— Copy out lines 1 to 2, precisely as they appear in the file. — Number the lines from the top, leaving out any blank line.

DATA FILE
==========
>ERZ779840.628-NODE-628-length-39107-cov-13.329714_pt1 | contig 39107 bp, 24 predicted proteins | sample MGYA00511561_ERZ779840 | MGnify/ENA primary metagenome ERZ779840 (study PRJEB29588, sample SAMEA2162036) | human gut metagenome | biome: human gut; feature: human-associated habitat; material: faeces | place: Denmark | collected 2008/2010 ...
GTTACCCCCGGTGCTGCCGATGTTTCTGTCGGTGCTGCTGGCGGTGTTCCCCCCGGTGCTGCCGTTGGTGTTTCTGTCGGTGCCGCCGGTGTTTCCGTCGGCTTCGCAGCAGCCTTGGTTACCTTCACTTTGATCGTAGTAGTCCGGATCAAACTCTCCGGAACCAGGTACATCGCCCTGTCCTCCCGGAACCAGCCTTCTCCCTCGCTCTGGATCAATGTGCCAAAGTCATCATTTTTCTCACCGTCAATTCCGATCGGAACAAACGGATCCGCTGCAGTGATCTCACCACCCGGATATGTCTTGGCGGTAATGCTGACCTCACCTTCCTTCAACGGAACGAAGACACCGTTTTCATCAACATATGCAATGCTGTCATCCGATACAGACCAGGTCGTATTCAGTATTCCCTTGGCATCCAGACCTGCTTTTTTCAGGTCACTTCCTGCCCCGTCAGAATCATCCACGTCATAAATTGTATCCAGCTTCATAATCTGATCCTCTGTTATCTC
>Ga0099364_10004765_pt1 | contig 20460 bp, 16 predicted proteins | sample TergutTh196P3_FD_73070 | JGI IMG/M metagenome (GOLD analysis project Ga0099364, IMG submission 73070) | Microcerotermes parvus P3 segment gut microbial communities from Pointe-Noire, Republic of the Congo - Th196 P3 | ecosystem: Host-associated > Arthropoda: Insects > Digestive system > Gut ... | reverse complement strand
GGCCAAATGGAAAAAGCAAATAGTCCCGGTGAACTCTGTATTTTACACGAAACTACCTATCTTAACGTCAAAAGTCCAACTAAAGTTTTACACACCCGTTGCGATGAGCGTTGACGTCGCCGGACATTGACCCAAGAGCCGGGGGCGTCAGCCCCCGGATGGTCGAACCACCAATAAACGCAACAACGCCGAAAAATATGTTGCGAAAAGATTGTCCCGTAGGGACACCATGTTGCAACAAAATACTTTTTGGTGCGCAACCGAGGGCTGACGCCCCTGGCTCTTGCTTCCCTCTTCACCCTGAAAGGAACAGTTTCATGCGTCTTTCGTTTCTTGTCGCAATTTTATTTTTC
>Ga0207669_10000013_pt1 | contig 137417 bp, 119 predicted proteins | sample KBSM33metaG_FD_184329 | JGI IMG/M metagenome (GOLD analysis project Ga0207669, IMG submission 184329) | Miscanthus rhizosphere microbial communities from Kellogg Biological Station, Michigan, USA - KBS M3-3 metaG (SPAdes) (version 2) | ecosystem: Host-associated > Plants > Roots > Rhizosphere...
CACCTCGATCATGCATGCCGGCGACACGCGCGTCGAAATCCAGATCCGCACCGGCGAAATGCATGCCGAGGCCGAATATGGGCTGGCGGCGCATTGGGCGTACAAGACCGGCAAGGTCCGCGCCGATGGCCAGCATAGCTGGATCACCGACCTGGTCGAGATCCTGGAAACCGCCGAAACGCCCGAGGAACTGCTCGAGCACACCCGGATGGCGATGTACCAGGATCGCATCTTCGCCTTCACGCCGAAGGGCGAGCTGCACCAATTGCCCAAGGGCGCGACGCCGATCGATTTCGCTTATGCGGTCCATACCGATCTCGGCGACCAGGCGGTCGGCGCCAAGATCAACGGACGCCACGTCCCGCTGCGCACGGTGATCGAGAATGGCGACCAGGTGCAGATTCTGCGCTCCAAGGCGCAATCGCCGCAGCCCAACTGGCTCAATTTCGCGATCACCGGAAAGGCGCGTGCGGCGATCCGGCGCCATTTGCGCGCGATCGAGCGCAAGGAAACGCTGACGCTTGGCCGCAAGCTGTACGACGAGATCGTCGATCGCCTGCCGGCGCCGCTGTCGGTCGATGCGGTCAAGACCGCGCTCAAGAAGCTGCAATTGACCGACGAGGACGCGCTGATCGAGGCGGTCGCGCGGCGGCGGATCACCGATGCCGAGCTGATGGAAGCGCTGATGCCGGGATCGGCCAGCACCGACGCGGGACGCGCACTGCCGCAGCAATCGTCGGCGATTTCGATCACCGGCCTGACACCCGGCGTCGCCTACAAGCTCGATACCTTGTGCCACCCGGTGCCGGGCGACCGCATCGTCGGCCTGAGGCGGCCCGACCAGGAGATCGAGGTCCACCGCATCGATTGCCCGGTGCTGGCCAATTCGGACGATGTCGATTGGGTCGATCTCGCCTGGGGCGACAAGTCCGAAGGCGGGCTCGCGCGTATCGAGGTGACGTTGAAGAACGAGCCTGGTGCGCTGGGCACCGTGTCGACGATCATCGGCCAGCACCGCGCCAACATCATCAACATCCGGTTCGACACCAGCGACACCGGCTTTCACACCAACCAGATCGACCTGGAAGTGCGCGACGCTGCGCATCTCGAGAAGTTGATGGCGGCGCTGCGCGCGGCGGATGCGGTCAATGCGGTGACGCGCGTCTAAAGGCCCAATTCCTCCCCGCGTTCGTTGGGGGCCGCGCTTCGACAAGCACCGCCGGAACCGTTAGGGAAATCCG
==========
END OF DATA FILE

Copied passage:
>ERZ779840.628-NODE-628-length-39107-cov-13.329714_pt1 | contig 39107 bp, 24 predicted proteins | sample MGYA00511561_ERZ779840 | MGnify/ENA primary metagenome ERZ779840 (study PRJEB29588, sample SAMEA2162036) | human gut metagenome | biome: human gut; feature: human-associated habitat; material: faeces | place: Denmark | collected 2008/2010 ...
GTTACCCCCGGTGCTGCCGATGTTTCTGTCGGTGCTGCTGGCGGTGTTCCCCCCGGTGCTGCCGTTGGTGTTTCTGTCGGTGCCGCCGGTGTTTCCGTCGGCTTCGCAGCAGCCTTGGTTACCTTCACTTTGATCGTAGTAGTCCGGATCAAACTCTCCGGAACCAGGTACATCGCCCTGTCCTCCCGGAACCAGCCTTCTCCCTCGCTCTGGATCAATGTGCCAAAGTCATCATTTTTCTCACCGTCAATTCCGATCGGAACAAACGGATCCGCTGCAGTGATCTCACCACCCGGATATGTCTTGGCGGTAATGCTGACCTCACCTTCCTTCAACGGAACGAAGACACCGTTTTCATCAACATATGCAATGCTGTCATCCGATACAGACCAGGTCGTATTCAGTATTCCCTTGGCATCCAGACCTGCTTTTTTCAGGTCACTTCCTGCCCCGTCAGAATCATCCACGTCATAAATTGTATCCAGCTTCATAATCTGATCCTCTGTTATCTC